The move follows a highly charged meeting in London at which there was uproar, with agents finding it hard to believe what they were being told.Agents who share instructions – as is standard practice in London – say they were told that they must not share anti-money laundering (AML) check information on clients, and must also do due diligence on each other.At the meeting, agents accused the Government and tax authorities of having no understanding of the London market in particular, and of the general implications for the industry.The London meeting was one of a series being put on by the NAEA.Speakers were NAEA managing director Mark Hayward, James Munro of the National Trading Standards Estate Agency Team, Nigel Kirby of the National Crime Agency, and Sue Edwards of HMRC.Delegates were told that if they were acting as sub-agents, they must not rely on the main agent’s own due diligence but perform their own checks.In theory, that could involve a number of agents approaching the bemused seller or landlord to carry out checks.They were also told they must carry out AML checks on the main agent, and vice versa.That would almost certainly involve checking out the directors and also the agency’s other clients. One agent told EYE that the rules would mean doing at least five AML checks.In London, it is standard for a main agent to take on an instruction, and to use sub-agents to find a buyer or tenant. Commissions are then split.The service LonRes is wholly predicated on instruction sharing.Andrew Ellinas, of London agents Sandford, said: “There is a lack of understanding from HMRC as well as the Government about the way in which the London market works.“The current legislation doesn’t allow for agents in London to carry out their daily working routine and the NAEA needs to speak up and apply pressure on the Government before agents are heavily penalised for simply doing their job.”He said that the main agent should identify and verify the vendor, and be legally able to pass this on to the sub-agent.Ellinas called for the law to be changed, saying: “The situation is currently unworkable. Agents will fall foul of the legislation when carrying out straightforward business and this is a huge issue.”Another agent, Vivienne Harris, said the regulations were poorly considered, unworkable and onerous.She said: “The people supposedly providing the guidance and making the rules have no conception of what estate agents do, how they work on a day to day basis and what impact these frankly ridiculous expectations will have on the industry.“Overnight, half commission deals could be wiped out for both the sales and lettings industries, as money laundering information will not only be needed for the seller, landlord, buyer and tenant, but it will also be necessary to be held about the main agent and the main agent’s client too.“This is before you even make an appointment for a viewing.“It seems that agents are also not allowed to accept the money laundering information second hand (even via a solicitor), so to comply, you will have to go to the main agent’s client directly and get the documentation yourself.“If I were the client I certainly wouldn’t want my details handed out *****-nilly, nor would I want to be bombarded by agents with whom I have no contact, writing to me to gain my personal details.“There is also the problem of data protection and how that will work too.”Mark Hayward told EYE yesterday: “We understand that members find the AML regulations cumbersome.“However, we cannot stress enough just how important it is for estate agents to take them seriously. The Government is firmly fixed on stamping out money laundering and it’s in all our interests for the industry to work with law enforcers.“The NAEA meets with HMRC on a monthly basis and we host a number of events to make sure members are aware of the rules.“We are acutely aware of the intricacies around commission sharing in relation to the central London market and will endeavour to provide clarity for a workable solution soon.“We will also be providing revised guidelines for all members shortly.”* The NAEA said that its investigation into money laundering following the C4 programme From Russia With Cash over two months ago is still continuing.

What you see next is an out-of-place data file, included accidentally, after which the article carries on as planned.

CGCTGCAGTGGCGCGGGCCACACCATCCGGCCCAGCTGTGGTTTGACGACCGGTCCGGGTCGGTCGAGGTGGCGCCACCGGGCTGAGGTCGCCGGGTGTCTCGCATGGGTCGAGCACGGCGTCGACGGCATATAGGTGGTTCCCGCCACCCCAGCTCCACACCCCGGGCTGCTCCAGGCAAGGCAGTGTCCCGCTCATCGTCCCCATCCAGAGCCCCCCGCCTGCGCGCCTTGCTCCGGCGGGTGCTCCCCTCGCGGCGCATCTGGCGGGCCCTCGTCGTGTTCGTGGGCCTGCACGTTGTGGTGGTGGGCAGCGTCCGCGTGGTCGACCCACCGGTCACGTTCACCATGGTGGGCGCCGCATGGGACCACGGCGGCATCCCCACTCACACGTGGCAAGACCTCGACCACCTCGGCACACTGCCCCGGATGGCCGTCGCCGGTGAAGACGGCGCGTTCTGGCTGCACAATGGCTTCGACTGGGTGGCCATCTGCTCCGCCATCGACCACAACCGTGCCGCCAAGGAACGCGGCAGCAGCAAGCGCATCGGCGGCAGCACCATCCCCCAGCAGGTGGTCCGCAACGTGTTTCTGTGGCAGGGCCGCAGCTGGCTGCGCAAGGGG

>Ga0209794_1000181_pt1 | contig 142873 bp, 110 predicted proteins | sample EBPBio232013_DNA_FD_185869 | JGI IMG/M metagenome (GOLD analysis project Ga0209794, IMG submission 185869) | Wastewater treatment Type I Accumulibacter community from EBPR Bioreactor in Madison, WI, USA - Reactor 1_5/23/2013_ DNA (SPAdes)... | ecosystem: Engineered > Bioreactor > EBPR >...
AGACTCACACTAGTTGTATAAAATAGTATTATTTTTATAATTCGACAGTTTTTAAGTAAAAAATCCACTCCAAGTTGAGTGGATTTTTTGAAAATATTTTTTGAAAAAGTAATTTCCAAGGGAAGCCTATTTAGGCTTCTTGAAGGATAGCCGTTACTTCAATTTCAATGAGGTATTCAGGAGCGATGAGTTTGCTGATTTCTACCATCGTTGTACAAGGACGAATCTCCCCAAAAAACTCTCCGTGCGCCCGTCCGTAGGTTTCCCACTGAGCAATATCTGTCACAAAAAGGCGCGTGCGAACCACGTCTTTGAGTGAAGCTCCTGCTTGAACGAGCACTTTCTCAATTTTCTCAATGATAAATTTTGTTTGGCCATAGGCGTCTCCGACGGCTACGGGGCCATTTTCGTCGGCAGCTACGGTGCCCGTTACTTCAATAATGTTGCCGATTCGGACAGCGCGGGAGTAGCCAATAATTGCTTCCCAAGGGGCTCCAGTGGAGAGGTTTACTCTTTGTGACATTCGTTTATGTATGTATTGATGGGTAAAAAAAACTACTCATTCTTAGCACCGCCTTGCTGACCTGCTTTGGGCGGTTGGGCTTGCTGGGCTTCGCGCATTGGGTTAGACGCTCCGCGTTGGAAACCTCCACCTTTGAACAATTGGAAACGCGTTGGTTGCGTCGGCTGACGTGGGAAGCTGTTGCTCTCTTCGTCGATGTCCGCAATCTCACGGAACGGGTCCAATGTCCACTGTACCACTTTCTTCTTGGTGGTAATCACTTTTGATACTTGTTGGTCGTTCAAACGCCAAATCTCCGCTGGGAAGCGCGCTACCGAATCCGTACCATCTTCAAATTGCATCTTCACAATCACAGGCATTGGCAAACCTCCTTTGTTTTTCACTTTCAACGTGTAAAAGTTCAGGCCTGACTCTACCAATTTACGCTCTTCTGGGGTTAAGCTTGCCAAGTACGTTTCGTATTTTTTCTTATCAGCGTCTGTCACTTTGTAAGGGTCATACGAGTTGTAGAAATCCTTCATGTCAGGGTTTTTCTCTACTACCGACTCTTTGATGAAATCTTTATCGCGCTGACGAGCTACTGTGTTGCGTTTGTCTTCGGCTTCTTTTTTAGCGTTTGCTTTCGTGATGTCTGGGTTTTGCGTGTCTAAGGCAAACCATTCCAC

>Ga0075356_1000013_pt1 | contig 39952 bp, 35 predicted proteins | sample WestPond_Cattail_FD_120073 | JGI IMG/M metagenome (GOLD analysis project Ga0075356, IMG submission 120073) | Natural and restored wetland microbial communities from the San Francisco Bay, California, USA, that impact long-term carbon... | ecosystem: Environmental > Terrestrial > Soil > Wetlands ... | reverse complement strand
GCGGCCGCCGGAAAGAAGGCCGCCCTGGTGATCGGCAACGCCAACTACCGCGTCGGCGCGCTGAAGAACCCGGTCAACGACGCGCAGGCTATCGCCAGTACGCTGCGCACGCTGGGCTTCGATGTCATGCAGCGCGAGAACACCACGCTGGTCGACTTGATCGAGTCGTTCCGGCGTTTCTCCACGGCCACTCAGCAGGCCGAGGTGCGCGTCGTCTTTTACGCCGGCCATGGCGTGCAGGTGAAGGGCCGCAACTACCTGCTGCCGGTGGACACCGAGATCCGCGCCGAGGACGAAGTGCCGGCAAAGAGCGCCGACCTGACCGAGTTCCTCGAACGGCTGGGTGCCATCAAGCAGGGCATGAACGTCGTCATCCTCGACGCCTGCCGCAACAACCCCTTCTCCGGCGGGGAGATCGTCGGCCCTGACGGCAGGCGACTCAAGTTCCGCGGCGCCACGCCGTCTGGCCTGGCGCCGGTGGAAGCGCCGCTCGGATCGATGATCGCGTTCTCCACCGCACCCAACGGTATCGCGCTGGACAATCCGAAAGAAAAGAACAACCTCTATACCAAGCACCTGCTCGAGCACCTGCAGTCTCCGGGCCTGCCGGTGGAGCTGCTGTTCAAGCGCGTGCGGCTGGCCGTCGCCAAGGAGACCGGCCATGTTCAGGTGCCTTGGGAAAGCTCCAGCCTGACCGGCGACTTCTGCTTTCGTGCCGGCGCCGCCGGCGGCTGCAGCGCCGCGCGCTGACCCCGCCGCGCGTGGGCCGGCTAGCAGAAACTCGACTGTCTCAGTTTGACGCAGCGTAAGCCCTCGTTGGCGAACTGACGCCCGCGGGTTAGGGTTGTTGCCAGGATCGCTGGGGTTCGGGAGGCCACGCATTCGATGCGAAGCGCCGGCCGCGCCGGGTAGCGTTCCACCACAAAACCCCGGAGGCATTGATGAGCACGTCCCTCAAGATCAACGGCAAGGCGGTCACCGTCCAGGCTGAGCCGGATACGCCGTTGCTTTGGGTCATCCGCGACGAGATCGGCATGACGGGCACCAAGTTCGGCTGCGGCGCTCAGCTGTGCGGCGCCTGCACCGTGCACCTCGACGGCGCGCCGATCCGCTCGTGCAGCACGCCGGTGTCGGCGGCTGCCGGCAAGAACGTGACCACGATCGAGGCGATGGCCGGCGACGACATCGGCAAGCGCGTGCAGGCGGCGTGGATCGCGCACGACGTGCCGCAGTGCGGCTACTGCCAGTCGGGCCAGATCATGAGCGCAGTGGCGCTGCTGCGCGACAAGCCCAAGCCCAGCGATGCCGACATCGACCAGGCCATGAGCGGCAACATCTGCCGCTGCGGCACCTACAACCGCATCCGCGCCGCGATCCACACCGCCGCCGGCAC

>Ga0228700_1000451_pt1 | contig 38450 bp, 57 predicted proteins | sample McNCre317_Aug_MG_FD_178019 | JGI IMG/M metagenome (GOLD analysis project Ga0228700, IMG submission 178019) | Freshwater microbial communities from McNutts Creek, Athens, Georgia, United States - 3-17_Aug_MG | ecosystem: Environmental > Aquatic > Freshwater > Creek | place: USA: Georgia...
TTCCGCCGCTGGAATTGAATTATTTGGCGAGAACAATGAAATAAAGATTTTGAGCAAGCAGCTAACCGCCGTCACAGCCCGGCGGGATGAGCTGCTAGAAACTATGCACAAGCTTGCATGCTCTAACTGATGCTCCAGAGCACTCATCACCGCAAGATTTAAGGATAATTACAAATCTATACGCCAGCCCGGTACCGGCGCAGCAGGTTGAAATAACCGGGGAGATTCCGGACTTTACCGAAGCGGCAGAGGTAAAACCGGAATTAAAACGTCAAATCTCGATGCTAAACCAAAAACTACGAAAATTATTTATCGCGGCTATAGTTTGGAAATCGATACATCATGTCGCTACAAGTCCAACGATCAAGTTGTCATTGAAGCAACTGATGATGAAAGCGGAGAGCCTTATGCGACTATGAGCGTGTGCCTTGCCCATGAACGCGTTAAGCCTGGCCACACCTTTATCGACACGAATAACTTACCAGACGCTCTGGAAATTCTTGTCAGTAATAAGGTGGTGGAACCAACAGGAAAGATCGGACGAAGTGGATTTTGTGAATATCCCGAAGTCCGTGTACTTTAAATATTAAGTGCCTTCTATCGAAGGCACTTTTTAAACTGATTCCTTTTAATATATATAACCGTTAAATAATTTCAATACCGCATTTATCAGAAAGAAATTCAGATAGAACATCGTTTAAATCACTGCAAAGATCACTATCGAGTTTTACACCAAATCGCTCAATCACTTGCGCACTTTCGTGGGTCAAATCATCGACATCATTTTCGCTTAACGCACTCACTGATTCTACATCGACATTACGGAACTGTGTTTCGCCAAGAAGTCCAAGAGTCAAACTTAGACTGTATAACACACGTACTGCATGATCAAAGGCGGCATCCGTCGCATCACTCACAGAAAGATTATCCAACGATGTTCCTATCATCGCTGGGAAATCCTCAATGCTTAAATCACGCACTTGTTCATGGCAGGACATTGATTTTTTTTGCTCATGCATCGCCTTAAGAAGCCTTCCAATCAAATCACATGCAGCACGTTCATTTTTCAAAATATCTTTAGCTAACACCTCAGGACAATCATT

Extracted from Property Industry Eye
Written by: Rosalind Renshaw | SEPTEMBER 22, 2015